Lawyers can appear before judges in hearings, select and present to jury members, or examine witnesses. Paralegals cannot do any of these things. This delineation is part of the broader legal studies vs paralegal studies debate, which often centers on the scope of practice and educational requirements.

Paralegals do the majority of their work behind the scenes, preparing documents and conducting research for a case. The supervising lawyers are responsible for the work the paralegal does, so this offers some protection to the paralegal if a negative outcome occurs.

Lawyers are also allowed to sign legal documents and set fees, while paralegals are not.

Differences Between Paralegal Programs and Law School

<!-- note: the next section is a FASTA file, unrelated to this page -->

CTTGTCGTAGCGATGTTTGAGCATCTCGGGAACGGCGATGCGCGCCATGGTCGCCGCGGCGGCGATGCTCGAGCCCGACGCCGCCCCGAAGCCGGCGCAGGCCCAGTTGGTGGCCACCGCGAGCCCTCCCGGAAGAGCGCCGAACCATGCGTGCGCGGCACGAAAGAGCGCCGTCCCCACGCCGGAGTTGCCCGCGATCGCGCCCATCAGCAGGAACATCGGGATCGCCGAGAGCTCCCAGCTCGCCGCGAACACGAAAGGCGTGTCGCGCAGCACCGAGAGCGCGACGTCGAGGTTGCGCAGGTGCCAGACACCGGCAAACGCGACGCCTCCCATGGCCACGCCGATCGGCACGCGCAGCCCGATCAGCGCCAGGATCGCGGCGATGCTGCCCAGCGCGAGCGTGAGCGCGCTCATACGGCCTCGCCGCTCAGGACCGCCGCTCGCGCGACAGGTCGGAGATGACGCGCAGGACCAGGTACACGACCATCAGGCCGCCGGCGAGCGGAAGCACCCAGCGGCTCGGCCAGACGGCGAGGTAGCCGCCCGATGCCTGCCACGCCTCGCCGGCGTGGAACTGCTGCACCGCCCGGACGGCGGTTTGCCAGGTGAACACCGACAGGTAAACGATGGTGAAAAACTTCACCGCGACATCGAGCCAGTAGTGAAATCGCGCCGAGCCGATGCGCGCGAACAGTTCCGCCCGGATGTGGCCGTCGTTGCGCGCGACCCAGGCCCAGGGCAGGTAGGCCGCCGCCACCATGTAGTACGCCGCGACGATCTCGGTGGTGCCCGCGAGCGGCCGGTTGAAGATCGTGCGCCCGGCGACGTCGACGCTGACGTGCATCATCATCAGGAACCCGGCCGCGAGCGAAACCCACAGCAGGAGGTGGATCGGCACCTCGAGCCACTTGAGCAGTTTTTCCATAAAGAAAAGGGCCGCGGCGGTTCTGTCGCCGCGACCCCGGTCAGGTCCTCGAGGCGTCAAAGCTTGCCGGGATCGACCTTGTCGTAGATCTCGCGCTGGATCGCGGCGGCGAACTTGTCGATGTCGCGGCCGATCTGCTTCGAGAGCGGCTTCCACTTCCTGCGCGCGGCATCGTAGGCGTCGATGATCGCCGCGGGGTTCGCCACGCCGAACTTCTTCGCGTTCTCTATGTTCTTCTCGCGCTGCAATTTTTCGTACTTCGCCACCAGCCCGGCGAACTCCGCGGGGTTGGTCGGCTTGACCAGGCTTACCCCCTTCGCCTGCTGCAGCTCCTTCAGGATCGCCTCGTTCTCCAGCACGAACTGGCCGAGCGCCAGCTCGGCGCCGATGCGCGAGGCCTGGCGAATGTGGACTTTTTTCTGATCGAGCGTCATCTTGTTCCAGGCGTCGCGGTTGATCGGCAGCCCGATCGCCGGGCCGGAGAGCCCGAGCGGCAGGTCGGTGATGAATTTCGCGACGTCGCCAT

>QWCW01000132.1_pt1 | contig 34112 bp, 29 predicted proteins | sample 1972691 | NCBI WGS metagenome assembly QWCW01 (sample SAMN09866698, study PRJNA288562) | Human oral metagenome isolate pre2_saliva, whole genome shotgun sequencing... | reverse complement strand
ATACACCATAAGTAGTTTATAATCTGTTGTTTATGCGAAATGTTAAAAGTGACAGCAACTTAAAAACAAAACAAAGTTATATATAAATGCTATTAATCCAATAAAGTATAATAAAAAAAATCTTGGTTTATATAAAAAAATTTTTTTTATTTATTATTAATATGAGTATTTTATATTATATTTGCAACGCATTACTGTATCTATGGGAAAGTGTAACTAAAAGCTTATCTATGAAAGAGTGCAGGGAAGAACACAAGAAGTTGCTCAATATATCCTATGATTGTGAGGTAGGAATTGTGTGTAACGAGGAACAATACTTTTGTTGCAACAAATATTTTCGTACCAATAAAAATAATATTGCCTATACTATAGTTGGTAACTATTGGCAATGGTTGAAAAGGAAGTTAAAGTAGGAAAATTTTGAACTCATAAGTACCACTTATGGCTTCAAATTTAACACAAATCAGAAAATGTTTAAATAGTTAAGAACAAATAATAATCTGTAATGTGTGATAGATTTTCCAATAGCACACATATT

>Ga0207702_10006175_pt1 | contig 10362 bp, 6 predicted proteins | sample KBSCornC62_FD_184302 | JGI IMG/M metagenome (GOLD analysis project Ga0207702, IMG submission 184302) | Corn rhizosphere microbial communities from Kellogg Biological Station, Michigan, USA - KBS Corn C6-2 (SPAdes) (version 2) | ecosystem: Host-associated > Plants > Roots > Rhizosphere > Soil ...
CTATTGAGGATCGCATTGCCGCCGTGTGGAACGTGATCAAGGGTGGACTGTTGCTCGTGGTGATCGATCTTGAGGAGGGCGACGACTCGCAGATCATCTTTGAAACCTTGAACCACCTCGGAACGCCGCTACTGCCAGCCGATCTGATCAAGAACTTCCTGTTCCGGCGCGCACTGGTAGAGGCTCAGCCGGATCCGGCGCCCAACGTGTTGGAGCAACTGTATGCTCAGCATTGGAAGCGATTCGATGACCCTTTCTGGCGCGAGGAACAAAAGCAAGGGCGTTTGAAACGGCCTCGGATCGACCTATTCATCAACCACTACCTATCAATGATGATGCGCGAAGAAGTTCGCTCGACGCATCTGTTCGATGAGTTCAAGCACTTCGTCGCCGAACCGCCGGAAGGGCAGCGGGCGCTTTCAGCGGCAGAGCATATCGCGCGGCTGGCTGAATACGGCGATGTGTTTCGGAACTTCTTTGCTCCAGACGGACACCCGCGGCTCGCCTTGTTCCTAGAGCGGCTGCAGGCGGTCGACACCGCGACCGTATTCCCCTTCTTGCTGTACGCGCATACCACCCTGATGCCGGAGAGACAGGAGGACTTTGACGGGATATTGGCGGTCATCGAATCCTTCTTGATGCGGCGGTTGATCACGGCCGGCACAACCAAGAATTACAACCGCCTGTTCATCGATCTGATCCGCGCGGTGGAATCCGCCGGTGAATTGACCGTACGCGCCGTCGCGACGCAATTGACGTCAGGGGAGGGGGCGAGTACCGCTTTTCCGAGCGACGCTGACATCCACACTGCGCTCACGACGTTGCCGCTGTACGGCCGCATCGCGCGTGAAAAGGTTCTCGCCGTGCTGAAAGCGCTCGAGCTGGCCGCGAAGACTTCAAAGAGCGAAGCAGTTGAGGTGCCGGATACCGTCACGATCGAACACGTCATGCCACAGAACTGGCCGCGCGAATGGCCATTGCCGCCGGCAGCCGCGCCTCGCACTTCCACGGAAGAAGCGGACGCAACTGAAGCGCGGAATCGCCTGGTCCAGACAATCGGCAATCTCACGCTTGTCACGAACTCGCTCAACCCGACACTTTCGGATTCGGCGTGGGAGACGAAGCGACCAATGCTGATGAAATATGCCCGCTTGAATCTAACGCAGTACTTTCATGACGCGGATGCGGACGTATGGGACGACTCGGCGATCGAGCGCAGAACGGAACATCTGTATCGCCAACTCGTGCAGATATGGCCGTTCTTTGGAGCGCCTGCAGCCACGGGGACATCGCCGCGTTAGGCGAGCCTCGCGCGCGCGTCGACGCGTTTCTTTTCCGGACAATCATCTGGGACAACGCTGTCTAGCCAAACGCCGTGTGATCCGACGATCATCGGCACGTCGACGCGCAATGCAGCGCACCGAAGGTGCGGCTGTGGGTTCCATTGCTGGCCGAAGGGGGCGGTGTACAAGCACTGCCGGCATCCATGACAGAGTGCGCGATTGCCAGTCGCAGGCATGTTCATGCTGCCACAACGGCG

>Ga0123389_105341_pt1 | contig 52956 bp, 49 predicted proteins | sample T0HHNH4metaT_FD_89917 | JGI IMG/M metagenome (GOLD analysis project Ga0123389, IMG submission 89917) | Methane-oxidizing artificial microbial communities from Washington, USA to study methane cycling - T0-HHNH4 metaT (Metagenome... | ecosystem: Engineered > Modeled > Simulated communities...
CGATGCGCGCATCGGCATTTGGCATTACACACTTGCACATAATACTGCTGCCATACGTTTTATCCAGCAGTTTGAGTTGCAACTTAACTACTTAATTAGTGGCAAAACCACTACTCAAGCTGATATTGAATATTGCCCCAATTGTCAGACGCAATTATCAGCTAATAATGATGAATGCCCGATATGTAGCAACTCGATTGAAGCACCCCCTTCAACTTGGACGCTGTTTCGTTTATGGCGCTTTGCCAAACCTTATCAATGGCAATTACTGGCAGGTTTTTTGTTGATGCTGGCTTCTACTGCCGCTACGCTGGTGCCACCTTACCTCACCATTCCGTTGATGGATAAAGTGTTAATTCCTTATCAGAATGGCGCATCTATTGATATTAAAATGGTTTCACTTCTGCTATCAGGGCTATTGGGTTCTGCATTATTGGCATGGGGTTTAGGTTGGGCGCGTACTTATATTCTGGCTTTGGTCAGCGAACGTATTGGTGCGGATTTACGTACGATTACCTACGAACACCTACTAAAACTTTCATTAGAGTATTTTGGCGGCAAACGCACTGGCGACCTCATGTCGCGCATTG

The path to becoming a paralegal is much quicker than the journey towards becoming a lawyer.

Paralegal studies programs are usually no more than two years. Law school is usually a minimum of three years, on top of the four years it takes to earn an undergraduate degree.

Law school students must take the Law School Admission Test (LSAT) after earning their Bachelor’s degree in order to attend law school.

Lawyers are also required to pass the bar examination after law school to practice as an attorney.

Paralegals must graduate from an accredited paralegal studies program and pass a certification exam. It usually takes about two years to become a paralegal, and at least seven years to become a lawyer.

It is important to distinguish the roles of a legal assistant vs paralegal, as the former primarily focuses on clerical support while the latter may handle more complex legal tasks. Paralegals can perform a wide range of legal preparation duties, as well as clerical and administrative tasks. Legal secretaries usually only perform clerical duties.

Another key difference between paralegals and legal secretaries is that paralegals usually have an Associate’s degree or higher, while legal secretaries can work with only a high school diploma in most states.